https://www.pinterest.com/cheztemp/colleen-moores-fairy-castle/

Rock-a-by-baby’s cradle from Collene Moore’s Dollhouse https://www.pinterest.com/cheztemp/colleen-moores-fairy-castle/

Rock-a-by-baby,
On the tree top,
When the wind blows,
The cradle will rock.
When the bough breaks,
The cradle will fall,
And down will come baby,
Cradle and all.

I met a woman last week who told me she would not sing, “Rock-a-by-baby” to her children lest it give them nightmares about the cradle falling. She also said that she censored fairy-tales and Bible stories that might be too frightening for children. They only heard them when they were older.
I didn’t really know what to say. My Mother loved me more than life and I was never afraid in her presence. She sang me, “Rock-a-by-baby” every night and I never once was afraid of the cradle falling.
It did cause me to wonder. How do we feel about lullabies as adults? Were you ever worried about the cradle falling? Did Little Red Ridding Hood scare you? As I look back, I was so secure in my parent’s love that I feared nothing when I was with them. If they sang the song or read the story I assumed it would all work out alright. I came to expect happy endings.
Naturally it came as a shock when I was big enough to realize that my parents couldn’t do everything. I was sad that they couldn’t make the world right and fair, but I was also grateful that they did their best.
Perhaps I was eased into the idea that my parents weren’t able to slay every foe because I knew that they relied upon God for the things that were overwhelming to them. I knew that everything did not work out. I knew that I had an older sister who only lived three days. I remember a neighbor telling my Mother that she was shocked that I had been told about that. Her reaction to my knowledge made an enough of an impression on me that I remember asking my Mother about it later.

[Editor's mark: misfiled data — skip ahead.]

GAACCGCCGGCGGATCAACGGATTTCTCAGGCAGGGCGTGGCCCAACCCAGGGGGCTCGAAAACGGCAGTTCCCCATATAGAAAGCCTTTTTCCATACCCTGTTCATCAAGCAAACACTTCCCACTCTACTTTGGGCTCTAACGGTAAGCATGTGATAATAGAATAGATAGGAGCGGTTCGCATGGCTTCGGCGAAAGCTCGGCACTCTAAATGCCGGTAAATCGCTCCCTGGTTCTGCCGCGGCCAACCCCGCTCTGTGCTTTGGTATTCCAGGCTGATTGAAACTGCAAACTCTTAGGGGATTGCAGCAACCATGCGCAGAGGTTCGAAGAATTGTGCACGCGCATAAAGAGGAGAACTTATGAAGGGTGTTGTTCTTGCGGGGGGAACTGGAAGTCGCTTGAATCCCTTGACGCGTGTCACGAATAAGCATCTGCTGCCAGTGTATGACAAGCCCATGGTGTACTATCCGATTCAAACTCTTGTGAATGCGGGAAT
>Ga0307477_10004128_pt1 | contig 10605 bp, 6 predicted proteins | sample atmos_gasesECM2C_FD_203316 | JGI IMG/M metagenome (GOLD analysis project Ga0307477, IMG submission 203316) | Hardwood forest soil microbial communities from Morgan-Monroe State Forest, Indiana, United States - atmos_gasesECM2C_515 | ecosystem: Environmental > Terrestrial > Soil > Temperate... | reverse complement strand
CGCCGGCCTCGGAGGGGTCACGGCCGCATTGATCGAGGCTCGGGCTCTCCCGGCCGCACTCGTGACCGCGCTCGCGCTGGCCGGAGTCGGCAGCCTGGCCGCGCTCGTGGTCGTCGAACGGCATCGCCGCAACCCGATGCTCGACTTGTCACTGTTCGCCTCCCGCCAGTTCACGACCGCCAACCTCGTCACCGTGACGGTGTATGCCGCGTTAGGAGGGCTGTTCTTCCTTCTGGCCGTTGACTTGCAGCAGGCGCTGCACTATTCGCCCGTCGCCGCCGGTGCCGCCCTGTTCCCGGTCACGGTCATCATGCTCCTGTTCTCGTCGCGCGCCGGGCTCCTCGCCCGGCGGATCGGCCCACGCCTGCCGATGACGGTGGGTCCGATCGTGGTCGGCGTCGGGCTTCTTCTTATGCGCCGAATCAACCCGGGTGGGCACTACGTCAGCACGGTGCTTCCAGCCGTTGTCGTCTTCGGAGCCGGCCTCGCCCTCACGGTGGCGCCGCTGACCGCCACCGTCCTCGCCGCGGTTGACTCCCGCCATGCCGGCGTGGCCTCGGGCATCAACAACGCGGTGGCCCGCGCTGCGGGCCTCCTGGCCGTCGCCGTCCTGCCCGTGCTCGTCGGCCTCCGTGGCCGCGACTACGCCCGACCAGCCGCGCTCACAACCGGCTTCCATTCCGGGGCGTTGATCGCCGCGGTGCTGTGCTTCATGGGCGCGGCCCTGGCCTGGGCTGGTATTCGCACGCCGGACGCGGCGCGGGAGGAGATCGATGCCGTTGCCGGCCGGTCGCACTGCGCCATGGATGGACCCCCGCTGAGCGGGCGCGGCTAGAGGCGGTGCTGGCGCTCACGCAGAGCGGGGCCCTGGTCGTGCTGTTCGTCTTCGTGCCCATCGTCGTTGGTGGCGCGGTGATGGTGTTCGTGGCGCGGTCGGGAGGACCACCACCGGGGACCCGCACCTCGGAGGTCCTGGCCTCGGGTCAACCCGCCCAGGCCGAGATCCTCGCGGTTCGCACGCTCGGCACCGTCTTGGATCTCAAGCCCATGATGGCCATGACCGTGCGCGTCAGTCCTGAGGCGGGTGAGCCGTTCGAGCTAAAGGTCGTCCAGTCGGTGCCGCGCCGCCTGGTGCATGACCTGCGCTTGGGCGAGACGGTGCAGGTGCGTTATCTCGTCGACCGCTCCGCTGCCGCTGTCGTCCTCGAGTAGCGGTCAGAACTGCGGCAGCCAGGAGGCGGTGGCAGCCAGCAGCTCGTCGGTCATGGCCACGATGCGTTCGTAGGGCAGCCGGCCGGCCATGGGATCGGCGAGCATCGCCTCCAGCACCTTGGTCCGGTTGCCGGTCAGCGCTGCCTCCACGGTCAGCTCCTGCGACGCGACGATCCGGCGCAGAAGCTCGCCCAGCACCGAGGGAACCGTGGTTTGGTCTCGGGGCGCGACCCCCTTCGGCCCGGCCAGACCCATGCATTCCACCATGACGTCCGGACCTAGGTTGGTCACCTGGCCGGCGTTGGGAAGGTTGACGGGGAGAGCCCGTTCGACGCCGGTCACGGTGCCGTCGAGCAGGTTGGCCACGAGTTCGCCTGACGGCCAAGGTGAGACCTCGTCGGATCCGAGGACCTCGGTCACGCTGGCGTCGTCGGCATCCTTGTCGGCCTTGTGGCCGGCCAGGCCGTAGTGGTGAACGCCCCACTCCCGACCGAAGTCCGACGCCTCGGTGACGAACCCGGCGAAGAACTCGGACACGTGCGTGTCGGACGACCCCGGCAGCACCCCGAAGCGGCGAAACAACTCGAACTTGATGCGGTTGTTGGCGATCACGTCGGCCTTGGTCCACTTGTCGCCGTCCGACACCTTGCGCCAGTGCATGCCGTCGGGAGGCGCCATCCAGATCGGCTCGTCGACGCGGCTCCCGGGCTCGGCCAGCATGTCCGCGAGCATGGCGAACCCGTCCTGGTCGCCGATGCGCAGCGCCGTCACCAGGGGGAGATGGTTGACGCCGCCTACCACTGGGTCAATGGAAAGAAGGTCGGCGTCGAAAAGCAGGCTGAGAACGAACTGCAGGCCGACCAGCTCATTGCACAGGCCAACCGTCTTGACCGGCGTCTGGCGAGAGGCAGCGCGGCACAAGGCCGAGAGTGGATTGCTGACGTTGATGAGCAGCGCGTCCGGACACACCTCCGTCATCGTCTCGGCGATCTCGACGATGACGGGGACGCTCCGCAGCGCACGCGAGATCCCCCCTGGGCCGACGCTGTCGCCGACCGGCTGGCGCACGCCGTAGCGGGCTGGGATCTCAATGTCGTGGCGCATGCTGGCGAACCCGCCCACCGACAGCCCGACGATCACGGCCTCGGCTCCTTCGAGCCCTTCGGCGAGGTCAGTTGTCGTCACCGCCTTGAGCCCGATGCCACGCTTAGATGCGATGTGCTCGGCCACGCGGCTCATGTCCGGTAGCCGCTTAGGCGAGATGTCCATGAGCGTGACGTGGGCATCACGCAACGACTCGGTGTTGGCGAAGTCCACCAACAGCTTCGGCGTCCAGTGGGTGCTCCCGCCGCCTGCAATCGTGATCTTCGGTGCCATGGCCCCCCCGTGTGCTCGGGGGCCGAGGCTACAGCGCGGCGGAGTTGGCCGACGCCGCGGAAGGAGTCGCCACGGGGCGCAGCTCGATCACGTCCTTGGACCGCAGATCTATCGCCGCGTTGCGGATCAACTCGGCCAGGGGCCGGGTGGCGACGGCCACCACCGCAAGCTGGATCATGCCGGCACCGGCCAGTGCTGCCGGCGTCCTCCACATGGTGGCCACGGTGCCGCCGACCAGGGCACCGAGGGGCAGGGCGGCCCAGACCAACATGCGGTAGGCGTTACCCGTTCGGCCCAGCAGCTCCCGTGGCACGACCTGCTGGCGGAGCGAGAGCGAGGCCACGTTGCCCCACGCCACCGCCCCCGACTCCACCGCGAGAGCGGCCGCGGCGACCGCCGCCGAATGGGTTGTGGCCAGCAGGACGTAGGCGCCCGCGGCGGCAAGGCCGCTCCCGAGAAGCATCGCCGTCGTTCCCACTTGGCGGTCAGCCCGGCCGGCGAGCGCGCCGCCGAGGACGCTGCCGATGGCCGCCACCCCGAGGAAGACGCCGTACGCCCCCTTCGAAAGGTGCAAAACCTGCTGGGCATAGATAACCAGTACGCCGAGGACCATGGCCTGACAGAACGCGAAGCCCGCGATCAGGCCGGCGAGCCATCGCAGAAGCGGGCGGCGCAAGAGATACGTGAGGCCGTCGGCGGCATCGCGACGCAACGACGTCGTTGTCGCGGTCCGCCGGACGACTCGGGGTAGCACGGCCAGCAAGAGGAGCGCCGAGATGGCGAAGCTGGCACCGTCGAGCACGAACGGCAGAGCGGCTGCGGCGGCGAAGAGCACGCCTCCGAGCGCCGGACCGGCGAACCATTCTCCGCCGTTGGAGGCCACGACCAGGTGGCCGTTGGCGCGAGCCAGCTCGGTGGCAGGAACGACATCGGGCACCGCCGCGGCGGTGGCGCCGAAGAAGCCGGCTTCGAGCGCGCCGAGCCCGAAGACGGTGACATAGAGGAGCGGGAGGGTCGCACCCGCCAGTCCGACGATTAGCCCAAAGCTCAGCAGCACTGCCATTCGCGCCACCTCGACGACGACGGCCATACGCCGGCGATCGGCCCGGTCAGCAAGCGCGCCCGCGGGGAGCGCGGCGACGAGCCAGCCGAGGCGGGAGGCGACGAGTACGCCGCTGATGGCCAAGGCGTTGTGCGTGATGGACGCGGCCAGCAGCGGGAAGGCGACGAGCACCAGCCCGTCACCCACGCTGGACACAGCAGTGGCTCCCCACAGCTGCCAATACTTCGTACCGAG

My Mother told me that some people didn’t think children should know about tragedy. My Mother reminded me that God was the one who was ultimately in control and He was looking after my sister that I never met. We would all be together one day and then for all eternity. I was not afraid. God was loving. He was our Father.
When I was in elementary school and I came across injustices that my Daddy couldn’t fix, I comforted myself with the remembrance that God was our ultimate Father and someday everything would be made right.
I suppose, upon reflection, that all of this is the reason I still believe that the future is bright. I am all too well aware that this world contains much tragedy and inequity. My Daddy now leans on me when we go places together. My Mother is with my sister waiting for the rest of us in heaven. But my Father in Heaven is the one who is ultimately in charge. He is all good and all loving. Jesus will come back again one day. There will be a new Heaven and a new Earth. The lion will lie down with the lamb. All will be right.

I am confident that life has a happy ending. I face each new day with optimism. I don’t believe in fairy-tales. I believe in Jesus.

  • What do you think? Are lullabies like “Rock-a-by-baby” too scary for little children?
  • What is you opinion about fairy-tales? Some have very violent content.
  • How do video games fit into this discussion? Should they be part of this discussion?
  • What do you think of teaching stories like Noah and the Ark, or Daniel in the Lion’s Den?
  • From where do you think children derive their sense of security?

I am not asserting that I have all the answers, dear readers. I am interested in the ideas of other about these questions. I had not really pondered them before and I think they are compelling questions. I look forward to your replies.